• liposculpture guide

    1/31/2011 4:15:52 AM |

    Vitamin D is proving to be a very important and powerful influence on many of the facets of the metabolic syndrome. Because the metabolic syndrome increases the risk of diabetes and cardiovascular disease, an adequate vitamin D level in the body might be important in the prevention of these diseases.

  • robrob

    2/5/2011 6:42:42 PM |

    I was wondering can you have a genetic compenont against making enough vit d by the sun? I bask in the sun for hours (since I love it so much and I am drawn to it like postive charge does to negative charge) yet I am d deficient, I suffer terrible metabolic syndrome, the whole nine yards just short of type 2. my doctor calls me prediabetic.

    I have even improved my diet big time over the last 3 years. lower gi, lower sat fat, more veggies etc. omega 3 fish oil

    I never use sunscreen and I never burn. just a nice light brown tan.I keep this tan by the way almost the whole winter. I started to take a cal vita d mag supplement chewables and I drink whole milk with it to make sure I absorb them being fat soluable and all. I can't expose my belly for more than a few minutes that will burn. ouch!

    being obese I am sure whatever cal vita d I take is going to end up in storage hoarding it an all. what can I do? I now drink more whole milk, eat organic bacon per suggestion from article the obesity epidemic is metabolic syndrome a nutritional deficiency. by stephanic seneff. real nice lady by the way.

    anyway slowly after implementing her suggestions my fasting hypoglycemic especially at night has improved, i don't run to the bathroom like i used to, I am more relaxed too. I have more energy, all this is a slow process not overnight. over many months.

    I don't have to eat at 3 in the morning anymore because of getting super hungry, nervous sweaty etc.

    but I still suffer some of the symptoms just not as severe. is there anything else I can do to speed up the improvments in mets?

    reduced cal diets do not work I get to hungry can't sleep and lose all energy. even a slight reduction which I have done makes me to hungry to sleep at night. or forces me up to eat after a couple of hours of sleep.

    forcing my body to get by on less caloires is not an option. (losing weight is always touted by my doctor to cure mets but mets was caused by my dieting history) I have lost hundreds of pounds over my 35 dieting history.

    I would like to hear any suggestions you may have. my doctor keeps pushing weight loss but that is what got me like this in the first place.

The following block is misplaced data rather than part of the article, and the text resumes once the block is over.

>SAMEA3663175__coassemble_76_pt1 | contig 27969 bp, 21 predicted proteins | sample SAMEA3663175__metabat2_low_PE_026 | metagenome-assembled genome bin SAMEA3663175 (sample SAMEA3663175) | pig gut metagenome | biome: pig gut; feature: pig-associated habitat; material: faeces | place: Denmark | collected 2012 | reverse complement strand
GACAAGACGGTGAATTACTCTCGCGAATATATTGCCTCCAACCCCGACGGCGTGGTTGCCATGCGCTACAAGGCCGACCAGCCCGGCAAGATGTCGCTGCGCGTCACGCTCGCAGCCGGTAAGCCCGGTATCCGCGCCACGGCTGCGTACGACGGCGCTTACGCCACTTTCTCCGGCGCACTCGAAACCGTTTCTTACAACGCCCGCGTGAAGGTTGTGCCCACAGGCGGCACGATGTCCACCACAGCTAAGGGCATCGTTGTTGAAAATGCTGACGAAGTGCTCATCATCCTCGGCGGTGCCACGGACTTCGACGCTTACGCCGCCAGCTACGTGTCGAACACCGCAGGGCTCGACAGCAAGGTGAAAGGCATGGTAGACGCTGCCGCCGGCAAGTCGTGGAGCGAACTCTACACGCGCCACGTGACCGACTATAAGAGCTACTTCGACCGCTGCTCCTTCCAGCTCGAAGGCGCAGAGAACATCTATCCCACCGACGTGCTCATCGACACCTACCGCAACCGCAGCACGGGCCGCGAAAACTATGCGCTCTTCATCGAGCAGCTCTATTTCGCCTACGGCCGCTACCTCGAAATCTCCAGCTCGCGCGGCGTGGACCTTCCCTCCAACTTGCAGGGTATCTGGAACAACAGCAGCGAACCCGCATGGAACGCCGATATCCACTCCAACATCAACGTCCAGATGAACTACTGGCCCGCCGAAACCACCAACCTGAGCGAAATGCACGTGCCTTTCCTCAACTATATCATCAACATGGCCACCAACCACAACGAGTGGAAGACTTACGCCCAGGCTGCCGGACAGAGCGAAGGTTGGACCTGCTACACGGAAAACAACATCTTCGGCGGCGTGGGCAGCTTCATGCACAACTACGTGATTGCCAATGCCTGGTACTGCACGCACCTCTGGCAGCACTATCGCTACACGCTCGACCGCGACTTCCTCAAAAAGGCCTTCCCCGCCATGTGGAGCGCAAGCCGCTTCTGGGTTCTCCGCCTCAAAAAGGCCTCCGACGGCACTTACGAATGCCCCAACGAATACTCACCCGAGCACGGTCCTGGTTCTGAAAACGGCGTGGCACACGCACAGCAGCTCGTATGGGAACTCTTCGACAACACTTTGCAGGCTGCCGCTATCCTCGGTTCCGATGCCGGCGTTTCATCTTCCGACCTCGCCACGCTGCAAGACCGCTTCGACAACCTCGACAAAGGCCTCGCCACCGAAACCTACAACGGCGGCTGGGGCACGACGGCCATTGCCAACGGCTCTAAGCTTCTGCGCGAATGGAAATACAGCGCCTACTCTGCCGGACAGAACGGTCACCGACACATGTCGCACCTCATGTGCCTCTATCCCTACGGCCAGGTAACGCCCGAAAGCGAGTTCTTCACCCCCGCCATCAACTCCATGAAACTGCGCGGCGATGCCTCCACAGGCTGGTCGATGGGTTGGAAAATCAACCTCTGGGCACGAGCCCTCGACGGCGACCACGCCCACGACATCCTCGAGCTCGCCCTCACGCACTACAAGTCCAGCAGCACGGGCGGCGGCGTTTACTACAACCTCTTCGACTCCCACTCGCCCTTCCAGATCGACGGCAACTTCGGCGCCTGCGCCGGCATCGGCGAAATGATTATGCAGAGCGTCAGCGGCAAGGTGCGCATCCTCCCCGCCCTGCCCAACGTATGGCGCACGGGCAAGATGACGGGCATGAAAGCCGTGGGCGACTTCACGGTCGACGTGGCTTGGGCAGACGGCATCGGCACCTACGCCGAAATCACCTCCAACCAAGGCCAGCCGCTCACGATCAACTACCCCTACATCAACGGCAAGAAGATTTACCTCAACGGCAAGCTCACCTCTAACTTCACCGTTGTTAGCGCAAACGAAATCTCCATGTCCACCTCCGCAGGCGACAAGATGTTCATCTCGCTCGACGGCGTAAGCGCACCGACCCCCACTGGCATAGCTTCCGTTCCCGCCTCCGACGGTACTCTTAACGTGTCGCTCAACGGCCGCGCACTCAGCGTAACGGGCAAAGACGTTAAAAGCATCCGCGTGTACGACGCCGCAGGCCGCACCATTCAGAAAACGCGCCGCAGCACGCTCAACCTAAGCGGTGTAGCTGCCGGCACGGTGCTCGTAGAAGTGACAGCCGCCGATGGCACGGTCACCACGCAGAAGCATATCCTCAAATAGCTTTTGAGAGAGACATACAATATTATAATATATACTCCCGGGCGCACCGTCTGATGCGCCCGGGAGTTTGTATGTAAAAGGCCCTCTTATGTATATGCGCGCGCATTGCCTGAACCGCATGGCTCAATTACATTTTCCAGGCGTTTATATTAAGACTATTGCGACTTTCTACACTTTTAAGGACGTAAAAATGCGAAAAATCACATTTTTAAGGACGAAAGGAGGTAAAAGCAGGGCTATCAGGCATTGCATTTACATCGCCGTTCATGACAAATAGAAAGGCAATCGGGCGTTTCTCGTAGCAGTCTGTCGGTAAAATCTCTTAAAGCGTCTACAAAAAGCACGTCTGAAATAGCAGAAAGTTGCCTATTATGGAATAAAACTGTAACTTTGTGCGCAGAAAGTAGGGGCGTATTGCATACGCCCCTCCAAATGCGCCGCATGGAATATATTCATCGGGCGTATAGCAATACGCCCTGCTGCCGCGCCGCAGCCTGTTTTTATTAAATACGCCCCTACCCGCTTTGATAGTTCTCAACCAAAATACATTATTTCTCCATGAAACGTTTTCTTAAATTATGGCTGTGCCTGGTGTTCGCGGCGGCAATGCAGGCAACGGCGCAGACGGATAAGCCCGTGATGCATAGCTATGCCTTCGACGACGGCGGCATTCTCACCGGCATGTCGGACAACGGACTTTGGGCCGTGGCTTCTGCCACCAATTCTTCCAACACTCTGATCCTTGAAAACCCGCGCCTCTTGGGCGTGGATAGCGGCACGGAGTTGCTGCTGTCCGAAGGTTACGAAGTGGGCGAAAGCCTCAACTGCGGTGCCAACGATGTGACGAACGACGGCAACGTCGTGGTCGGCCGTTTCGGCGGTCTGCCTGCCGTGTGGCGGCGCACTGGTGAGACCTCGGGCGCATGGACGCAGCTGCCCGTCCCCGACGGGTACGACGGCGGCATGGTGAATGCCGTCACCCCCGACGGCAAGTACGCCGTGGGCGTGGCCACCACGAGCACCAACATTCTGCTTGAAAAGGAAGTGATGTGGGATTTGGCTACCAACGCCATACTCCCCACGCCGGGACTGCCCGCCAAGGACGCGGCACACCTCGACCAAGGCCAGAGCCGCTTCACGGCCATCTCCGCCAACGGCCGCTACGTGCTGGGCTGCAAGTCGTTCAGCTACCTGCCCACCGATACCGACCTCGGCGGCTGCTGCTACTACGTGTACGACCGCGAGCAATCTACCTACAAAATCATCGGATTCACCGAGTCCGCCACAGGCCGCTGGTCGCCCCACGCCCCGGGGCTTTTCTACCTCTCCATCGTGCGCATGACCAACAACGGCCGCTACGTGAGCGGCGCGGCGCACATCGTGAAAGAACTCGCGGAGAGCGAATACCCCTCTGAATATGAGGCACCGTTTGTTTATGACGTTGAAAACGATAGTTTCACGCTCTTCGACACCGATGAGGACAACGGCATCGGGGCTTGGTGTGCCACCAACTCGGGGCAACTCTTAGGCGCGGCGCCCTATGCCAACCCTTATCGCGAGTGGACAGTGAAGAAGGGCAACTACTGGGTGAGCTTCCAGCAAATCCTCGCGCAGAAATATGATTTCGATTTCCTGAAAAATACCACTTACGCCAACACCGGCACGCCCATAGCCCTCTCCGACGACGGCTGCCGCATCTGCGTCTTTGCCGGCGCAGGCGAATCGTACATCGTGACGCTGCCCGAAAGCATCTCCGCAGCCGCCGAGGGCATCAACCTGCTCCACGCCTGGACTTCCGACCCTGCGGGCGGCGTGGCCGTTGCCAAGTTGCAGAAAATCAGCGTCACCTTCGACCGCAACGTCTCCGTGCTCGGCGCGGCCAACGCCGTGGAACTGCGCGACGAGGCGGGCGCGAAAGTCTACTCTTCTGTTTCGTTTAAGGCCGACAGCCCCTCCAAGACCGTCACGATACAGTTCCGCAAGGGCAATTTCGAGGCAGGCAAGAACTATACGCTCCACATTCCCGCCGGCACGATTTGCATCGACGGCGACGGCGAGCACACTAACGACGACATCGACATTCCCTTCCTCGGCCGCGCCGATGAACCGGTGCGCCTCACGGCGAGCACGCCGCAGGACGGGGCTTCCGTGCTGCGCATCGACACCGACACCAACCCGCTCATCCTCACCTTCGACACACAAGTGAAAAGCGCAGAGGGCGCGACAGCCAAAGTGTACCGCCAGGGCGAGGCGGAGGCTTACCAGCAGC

Vitamin D: Deficiency vs optimum level

Vitamin D: Deficiency vs optimum level

Dr. James Dowd of the Vitamin D Cure posted his insightful comments regarding the Institute of Medicine's inane evaluation of vitamin D.

Dr. Dowd hits a bullseye with this remark:

The IOM is focusing on deficiency when it should be focusing on optimal health values for vitamin D. The scientific community continues to argue about the lower limit of normal when we now have definitive pathologic data showing that an optimal vitamin D level is at or above 30 ng/mL. Moreover, if no credible toxicity has been reported for vitamin D levels below 200 ng/mL, why are we obsessing over whether our vitamin D level should be 20 ng/mL or 30 ng/mL?

Yes, indeed. Have no doubts: Vitamin D deficiency is among the greatest public health problems of our age; correction of vitamin D (using the human form of vitamin D, i.e., D3 or cholecalciferol, not the invertebrate or plant form, D2 or ergocalciferol) is among the most powerful health solutions.

I have seen everything from relief from winter "blues," to reversal of arthritis, to stopping the progression of aortic valve disease, to partial reversal of dementia by achieving 25-hydroxy vitamin D levels of 50 ng/ml or greater. (I aim for 60-70 ng/ml.)

The IOM's definition of vitamin D adequacy rests on what level of 25-hydroxy vitamin D reverses hyperparathyroidism (high PTH levels) and rickets. Surely there is more to health than that.

Dr. Dowd and vocal vitamin D advocate, Dr. John Cannell, continue to champion the vitamin D cause that, like many health issues, conradicts the "wisdom" of official organizations like the IOM.

Comments (20) -

  • Anton

    12/19/2010 2:20:07 AM |

    Thanks for your great blog, and for your interest in Vitamin D.